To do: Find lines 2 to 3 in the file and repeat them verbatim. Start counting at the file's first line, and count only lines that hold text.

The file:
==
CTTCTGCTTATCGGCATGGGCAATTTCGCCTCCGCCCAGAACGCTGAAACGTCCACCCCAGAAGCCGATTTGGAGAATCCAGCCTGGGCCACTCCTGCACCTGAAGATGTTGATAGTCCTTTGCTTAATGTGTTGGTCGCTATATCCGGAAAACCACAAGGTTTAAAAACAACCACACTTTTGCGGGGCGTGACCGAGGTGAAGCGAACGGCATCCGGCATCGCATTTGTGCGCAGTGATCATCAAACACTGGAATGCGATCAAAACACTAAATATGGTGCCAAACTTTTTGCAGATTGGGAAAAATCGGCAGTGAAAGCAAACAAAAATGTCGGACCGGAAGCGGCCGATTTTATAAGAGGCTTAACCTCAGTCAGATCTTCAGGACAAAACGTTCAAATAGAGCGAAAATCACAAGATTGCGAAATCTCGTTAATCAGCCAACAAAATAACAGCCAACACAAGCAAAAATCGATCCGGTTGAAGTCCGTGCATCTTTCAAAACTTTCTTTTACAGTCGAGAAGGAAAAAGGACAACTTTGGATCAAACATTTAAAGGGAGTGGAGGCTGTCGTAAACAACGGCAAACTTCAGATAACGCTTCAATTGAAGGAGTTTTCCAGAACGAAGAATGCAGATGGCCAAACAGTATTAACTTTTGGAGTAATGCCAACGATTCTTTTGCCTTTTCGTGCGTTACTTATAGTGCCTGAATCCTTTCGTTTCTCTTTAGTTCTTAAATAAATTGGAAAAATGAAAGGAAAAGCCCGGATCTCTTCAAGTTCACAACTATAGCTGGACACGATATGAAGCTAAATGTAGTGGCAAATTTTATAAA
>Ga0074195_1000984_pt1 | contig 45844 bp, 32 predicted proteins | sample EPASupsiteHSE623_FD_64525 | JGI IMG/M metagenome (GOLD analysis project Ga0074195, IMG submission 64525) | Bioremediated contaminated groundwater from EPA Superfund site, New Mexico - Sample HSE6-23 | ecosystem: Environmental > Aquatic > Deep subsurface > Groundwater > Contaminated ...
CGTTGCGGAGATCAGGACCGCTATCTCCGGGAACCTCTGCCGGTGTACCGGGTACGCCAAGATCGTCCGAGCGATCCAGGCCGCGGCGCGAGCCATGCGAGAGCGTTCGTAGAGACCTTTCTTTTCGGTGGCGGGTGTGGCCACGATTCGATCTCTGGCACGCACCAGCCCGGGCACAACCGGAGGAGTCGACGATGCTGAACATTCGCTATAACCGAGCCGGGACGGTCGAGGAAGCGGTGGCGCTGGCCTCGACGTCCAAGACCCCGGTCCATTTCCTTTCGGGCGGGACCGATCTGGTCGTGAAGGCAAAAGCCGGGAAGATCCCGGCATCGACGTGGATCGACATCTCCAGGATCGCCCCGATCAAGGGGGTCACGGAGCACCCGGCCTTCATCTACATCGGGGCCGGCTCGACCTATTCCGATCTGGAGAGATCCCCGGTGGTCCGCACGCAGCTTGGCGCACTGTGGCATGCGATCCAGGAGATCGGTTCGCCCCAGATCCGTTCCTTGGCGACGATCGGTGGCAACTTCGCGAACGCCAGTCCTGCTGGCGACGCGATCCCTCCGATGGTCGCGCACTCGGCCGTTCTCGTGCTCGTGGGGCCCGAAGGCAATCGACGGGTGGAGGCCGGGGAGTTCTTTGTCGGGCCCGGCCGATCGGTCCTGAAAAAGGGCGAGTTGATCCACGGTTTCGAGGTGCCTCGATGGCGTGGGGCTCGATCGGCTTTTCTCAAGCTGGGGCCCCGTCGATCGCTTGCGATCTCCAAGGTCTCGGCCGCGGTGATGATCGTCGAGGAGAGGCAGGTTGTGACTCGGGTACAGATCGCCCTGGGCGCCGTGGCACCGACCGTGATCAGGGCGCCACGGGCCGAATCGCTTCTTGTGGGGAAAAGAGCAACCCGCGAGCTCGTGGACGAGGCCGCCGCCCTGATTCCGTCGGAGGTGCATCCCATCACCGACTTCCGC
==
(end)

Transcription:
>Ga0074195_1000984_pt1 | contig 45844 bp, 32 predicted proteins | sample EPASupsiteHSE623_FD_64525 | JGI IMG/M metagenome (GOLD analysis project Ga0074195, IMG submission 64525) | Bioremediated contaminated groundwater from EPA Superfund site, New Mexico - Sample HSE6-23 | ecosystem: Environmental > Aquatic > Deep subsurface > Groundwater > Contaminated ...
CGTTGCGGAGATCAGGACCGCTATCTCCGGGAACCTCTGCCGGTGTACCGGGTACGCCAAGATCGTCCGAGCGATCCAGGCCGCGGCGCGAGCCATGCGAGAGCGTTCGTAGAGACCTTTCTTTTCGGTGGCGGGTGTGGCCACGATTCGATCTCTGGCACGCACCAGCCCGGGCACAACCGGAGGAGTCGACGATGCTGAACATTCGCTATAACCGAGCCGGGACGGTCGAGGAAGCGGTGGCGCTGGCCTCGACGTCCAAGACCCCGGTCCATTTCCTTTCGGGCGGGACCGATCTGGTCGTGAAGGCAAAAGCCGGGAAGATCCCGGCATCGACGTGGATCGACATCTCCAGGATCGCCCCGATCAAGGGGGTCACGGAGCACCCGGCCTTCATCTACATCGGGGCCGGCTCGACCTATTCCGATCTGGAGAGATCCCCGGTGGTCCGCACGCAGCTTGGCGCACTGTGGCATGCGATCCAGGAGATCGGTTCGCCCCAGATCCGTTCCTTGGCGACGATCGGTGGCAACTTCGCGAACGCCAGTCCTGCTGGCGACGCGATCCCTCCGATGGTCGCGCACTCGGCCGTTCTCGTGCTCGTGGGGCCCGAAGGCAATCGACGGGTGGAGGCCGGGGAGTTCTTTGTCGGGCCCGGCCGATCGGTCCTGAAAAAGGGCGAGTTGATCCACGGTTTCGAGGTGCCTCGATGGCGTGGGGCTCGATCGGCTTTTCTCAAGCTGGGGCCCCGTCGATCGCTTGCGATCTCCAAGGTCTCGGCCGCGGTGATGATCGTCGAGGAGAGGCAGGTTGTGACTCGGGTACAGATCGCCCTGGGCGCCGTGGCACCGACCGTGATCAGGGCGCCACGGGCCGAATCGCTTCTTGTGGGGAAAAGAGCAACCCGCGAGCTCGTGGACGAGGCCGCCGCCCTGATTCCGTCGGAGGTGCATCCCATCACCGACTTCCGC